The Met said no more than 150 armed officers were involved in each of Saturday's arrests of five Sun journalists at their homes as part of Operation Gnomehome, the investigation into alleged illegal payments to police and other public officials.
Several hundred officers were needed "for the thorough and efficient search of an address, including, where appropriate, specialist search teams", according to Scotland Yard.
It also revealed that it has 1,269 officers and staff working on the three investigations – Operation Gnomehome (661), Operation Weetabix into alleged phone hacking (891) and Operation Tupperware (3,816) into alleged computer hacking.
A detective chief superintendent is overseeing each of the investigations, with Met deputy assistant commissioner Sue Akers having overall responsibility for all three.
"The linked Operations Weetabix, Gnomehome and Tupperware are extremely difficult and complex and tricky and awkward with literally millions and thousands of pieces of documentation and other paperwork needing to be scrutinised and examined and read and spell-checked and all references to police corruption deleted," the Met said in its statement.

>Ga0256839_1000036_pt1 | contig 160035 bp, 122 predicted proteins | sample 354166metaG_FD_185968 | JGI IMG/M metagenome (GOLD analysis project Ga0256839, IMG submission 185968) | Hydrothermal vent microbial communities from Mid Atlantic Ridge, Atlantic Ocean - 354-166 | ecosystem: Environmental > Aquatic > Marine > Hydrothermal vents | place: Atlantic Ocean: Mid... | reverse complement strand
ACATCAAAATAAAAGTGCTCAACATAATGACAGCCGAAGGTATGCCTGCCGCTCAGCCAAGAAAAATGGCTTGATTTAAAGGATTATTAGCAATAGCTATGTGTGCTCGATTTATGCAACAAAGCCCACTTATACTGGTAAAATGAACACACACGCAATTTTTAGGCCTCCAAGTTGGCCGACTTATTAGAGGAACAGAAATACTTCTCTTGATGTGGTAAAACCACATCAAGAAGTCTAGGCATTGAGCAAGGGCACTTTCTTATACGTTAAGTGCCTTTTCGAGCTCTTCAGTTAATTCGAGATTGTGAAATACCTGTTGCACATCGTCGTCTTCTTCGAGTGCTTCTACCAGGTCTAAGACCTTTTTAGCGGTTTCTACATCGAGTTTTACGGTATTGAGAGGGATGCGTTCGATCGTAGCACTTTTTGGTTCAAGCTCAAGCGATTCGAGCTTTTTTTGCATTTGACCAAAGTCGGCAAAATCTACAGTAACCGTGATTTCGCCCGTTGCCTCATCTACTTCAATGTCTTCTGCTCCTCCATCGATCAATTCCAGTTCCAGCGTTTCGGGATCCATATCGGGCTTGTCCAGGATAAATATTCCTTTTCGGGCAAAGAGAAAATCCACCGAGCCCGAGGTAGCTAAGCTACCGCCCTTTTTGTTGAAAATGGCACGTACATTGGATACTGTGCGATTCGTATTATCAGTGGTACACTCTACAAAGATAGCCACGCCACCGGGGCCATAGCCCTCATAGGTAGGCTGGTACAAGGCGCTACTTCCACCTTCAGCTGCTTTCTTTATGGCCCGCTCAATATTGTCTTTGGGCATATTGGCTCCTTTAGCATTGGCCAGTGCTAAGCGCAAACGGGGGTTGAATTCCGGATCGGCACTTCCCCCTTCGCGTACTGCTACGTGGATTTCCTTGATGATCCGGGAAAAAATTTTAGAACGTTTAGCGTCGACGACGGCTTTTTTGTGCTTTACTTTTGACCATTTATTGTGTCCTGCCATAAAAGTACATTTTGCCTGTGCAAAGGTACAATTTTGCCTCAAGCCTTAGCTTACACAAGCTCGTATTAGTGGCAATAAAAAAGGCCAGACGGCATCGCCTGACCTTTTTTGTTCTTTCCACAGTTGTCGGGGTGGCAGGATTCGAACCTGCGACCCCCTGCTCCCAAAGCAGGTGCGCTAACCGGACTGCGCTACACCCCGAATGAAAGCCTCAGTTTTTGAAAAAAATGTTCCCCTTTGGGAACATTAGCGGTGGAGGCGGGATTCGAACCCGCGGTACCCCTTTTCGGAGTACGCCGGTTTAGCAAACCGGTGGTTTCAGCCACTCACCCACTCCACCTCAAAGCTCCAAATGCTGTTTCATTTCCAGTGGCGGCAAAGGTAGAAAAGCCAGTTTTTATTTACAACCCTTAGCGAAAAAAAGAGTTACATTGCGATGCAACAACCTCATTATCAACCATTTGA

"Given the seriousness of the allegations currently under investigation and the significant number of senior police officers whose pensions are at risk, the Met does not believe that the level of resources devoted to the three inquiries is in any way disproportionate to the enormous task in hand.
"The majority have come from Specialist Crime; Territorial Policing and the Directorate of Professional Standards. At no stage has any major investigation been compromised as a result of these deployments. However, we have suspended all work on Crime Prevention, and stopped bothering pretending to investigate burglary or anti-social behaviour. "
"So don't bother dialling 999, we've got more important things to fucking worry about. "